In July 1986, her self-titled album Sheila E. was released. The ballad single “Hold Me” peaked at number 3 on R&B charts. The album is notable for its Latin influence and prominent presence in this hybrid of jazz, rock, funk and salsa. The video for “Koo Koo” shows Sheila dancing with Cat Glover.
After leaving the Prince organization in 1989, Sheila E. collaborated with writers like Demetrius Ross, recorded and released an album, Sex Cymbal in 1991. The album spawned singles: “Sex Cymbal”, “Dropping Like Flies“, and “Cry Baby“. She began her tour in Japan which only lasted for a brief time. Shortly after returning to America, she developed severe health issues after her lung collapsed. She was left semi-paralyzed from playing drums in heels for long periods of time over the course of many years Unable to promote and tour, her album Sex Cymbal suffered low sales.
In 2000 Sheila‘s Concord Records debut, Writes of Passage — her first effort as a leader in nine years — combines funk-inflected smooth jazz, 1970s-influenced fusion, gospel, and, as is her family tradition, an exciting Latin influence. She takes a lead vocal on only one song, the gentle and inspirational “N Perfect Time,” and only lets loose a few times on percussion solos (most notably at the end of the easy-swaying exotica of “Rituals,” featuring Ray Obiedo‘s rolling guitar lines and Eric Leeds‘ mix of punchy sax improv and sassy flute).
Sheila E. has performed three stints as one of the member “All-Starrs” of Ringo Starr & His All-Starr Band, in 2001, 2003, and 2006. Her drum “duets” with Starr are a moment of comic relief in the show, where they play the same parts but he quickly falls behind, shrugs and smiles as she takes off on an extended percussion solo.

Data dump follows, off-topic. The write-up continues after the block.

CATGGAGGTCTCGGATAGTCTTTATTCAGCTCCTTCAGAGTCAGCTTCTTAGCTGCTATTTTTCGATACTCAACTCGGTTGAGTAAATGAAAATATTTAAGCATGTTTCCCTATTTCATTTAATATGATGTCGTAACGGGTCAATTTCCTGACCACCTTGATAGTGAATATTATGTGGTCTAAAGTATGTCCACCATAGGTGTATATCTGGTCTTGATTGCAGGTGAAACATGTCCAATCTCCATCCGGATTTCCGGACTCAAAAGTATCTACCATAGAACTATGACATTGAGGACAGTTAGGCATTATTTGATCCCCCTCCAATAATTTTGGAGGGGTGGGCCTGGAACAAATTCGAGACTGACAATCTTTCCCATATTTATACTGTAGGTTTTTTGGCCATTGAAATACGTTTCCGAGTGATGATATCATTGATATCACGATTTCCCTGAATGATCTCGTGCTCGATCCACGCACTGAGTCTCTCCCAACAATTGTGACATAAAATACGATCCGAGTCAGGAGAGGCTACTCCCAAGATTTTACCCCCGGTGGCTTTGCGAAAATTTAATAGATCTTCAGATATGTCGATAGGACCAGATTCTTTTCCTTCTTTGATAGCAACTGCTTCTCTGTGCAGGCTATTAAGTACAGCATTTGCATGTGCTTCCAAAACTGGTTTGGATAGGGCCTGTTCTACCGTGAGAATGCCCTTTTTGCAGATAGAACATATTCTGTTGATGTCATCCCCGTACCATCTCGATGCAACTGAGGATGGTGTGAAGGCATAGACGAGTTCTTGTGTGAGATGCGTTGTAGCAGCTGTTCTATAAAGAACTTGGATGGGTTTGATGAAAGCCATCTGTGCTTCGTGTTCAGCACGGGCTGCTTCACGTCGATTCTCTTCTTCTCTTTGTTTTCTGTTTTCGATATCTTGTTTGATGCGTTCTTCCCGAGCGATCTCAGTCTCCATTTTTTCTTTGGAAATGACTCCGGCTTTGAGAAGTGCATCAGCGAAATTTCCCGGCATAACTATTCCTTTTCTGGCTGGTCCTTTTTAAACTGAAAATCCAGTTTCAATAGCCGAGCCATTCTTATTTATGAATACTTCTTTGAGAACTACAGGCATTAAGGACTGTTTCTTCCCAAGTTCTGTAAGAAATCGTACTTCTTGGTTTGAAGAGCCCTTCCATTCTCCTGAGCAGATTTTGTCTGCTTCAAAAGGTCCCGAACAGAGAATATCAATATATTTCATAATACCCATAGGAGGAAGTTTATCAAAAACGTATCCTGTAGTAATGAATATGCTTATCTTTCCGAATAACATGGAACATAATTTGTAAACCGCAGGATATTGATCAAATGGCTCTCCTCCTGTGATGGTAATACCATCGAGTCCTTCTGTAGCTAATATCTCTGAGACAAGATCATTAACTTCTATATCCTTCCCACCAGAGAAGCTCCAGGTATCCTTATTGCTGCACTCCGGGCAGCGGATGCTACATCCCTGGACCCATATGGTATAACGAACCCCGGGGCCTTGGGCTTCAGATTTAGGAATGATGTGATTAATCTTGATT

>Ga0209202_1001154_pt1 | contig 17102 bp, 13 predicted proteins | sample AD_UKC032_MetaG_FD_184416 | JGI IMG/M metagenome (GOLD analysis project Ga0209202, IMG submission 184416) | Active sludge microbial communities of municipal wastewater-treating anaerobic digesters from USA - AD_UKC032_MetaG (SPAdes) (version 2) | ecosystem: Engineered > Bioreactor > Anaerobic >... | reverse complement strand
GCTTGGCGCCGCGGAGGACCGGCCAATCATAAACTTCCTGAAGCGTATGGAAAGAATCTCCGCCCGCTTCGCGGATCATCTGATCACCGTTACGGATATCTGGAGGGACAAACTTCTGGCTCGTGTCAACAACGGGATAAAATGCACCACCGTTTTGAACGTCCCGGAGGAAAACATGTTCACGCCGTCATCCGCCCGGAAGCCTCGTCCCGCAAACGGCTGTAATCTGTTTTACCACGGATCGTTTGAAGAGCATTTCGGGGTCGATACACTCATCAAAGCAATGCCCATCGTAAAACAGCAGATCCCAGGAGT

In 200, the highly talented musician has followed up with Heaven. Created with a little help from her friends, including George Duke, Gerald Albright, and many more, Sheila E. adds her vocal, percussion, drum, producing, composing, and arranging skills and other cool tools to yet another jazz style. She’s cool, yet beautifully orchestrated, but most of all, she has opened her musical treasure trove and delivered some new grooves, R&B-inflected vocals, smooth gospel, and funky jazz.
In 2013, Sheila began recording her seventh album. In November 2013, she released her album Icon. The album was also Sheila’s first release of her own recording label Stilettoflats Music. There are conga drum masterclasses, smoochy R&B, 1980s-type pop rock, sugary ballads, Latin grooves (salsa godfather Tito Puente was literally her godfather) and, of course, the sort of elongated bump’n’grinds familiar to fans of Prince Rogers Nelson.
In September 2014, she released her autobiography Beat of my Own Drum.
In 2017 Sheila E. released Iconic Message 4 America features collaborations with Ringo Starr, Freddy Stone, George Clinton and many others. One of life’s constants for Sheila E. comes down to a simple phrase: follow the beat. And her impeccable inner rhythm is the pulse behind a trailblazing career that still knows no bounds.